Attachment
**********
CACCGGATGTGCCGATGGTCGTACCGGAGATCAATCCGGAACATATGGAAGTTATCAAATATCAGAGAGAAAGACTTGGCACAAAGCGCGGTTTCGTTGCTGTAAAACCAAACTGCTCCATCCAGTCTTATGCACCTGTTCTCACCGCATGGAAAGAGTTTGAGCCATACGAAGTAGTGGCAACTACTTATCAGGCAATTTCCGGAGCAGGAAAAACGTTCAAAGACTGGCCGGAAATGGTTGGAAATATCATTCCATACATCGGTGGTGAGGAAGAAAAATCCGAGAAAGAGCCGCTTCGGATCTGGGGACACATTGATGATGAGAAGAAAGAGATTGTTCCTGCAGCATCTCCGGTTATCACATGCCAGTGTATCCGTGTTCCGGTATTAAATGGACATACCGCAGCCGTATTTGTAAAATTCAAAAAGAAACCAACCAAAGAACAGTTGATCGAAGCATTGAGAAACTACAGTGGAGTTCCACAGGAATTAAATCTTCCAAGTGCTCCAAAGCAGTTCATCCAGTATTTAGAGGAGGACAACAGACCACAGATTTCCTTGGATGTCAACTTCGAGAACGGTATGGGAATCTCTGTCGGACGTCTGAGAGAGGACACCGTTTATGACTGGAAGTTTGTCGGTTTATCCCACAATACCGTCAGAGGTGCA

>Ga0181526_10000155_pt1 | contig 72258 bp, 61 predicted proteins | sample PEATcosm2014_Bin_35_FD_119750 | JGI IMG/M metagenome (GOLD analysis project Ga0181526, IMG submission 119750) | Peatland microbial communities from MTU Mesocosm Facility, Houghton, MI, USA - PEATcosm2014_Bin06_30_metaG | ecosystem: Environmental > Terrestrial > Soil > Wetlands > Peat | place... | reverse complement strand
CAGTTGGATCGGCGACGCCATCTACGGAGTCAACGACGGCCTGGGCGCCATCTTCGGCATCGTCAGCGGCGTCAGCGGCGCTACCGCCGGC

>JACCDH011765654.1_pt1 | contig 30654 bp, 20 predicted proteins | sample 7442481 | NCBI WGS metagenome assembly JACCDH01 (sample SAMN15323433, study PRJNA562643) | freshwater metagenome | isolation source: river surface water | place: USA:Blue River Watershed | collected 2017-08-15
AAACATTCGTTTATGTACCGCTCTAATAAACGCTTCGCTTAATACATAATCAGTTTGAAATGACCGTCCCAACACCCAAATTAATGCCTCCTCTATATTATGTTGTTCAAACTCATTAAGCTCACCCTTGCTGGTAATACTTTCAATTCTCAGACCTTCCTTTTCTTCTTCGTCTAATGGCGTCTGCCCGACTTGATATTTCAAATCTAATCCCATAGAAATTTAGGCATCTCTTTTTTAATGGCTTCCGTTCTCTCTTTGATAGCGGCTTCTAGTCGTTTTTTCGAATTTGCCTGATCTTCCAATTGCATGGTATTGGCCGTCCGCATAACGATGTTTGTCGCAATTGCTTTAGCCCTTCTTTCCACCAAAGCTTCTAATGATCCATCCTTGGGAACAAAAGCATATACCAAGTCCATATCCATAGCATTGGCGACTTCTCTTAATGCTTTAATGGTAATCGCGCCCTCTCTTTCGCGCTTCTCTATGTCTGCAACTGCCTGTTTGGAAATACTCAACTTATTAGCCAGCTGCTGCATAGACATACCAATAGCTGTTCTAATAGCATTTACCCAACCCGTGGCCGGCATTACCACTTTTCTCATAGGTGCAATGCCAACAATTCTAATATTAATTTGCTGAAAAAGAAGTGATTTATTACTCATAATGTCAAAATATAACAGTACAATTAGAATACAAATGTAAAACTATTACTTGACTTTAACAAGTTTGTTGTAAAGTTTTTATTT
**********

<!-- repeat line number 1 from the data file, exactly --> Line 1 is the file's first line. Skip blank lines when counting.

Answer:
CACCGGATGTGCCGATGGTCGTACCGGAGATCAATCCGGAACATATGGAAGTTATCAAATATCAGAGAGAAAGACTTGGCACAAAGCGCGGTTTCGTTGCTGTAAAACCAAACTGCTCCATCCAGTCTTATGCACCTGTTCTCACCGCATGGAAAGAGTTTGAGCCATACGAAGTAGTGGCAACTACTTATCAGGCAATTTCCGGAGCAGGAAAAACGTTCAAAGACTGGCCGGAAATGGTTGGAAATATCATTCCATACATCGGTGGTGAGGAAGAAAAATCCGAGAAAGAGCCGCTTCGGATCTGGGGACACATTGATGATGAGAAGAAAGAGATTGTTCCTGCAGCATCTCCGGTTATCACATGCCAGTGTATCCGTGTTCCGGTATTAAATGGACATACCGCAGCCGTATTTGTAAAATTCAAAAAGAAACCAACCAAAGAACAGTTGATCGAAGCATTGAGAAACTACAGTGGAGTTCCACAGGAATTAAATCTTCCAAGTGCTCCAAAGCAGTTCATCCAGTATTTAGAGGAGGACAACAGACCACAGATTTCCTTGGATGTCAACTTCGAGAACGGTATGGGAATCTCTGTCGGACGTCTGAGAGAGGACACCGTTTATGACTGGAAGTTTGTCGGTTTATCCCACAATACCGTCAGAGGTGCA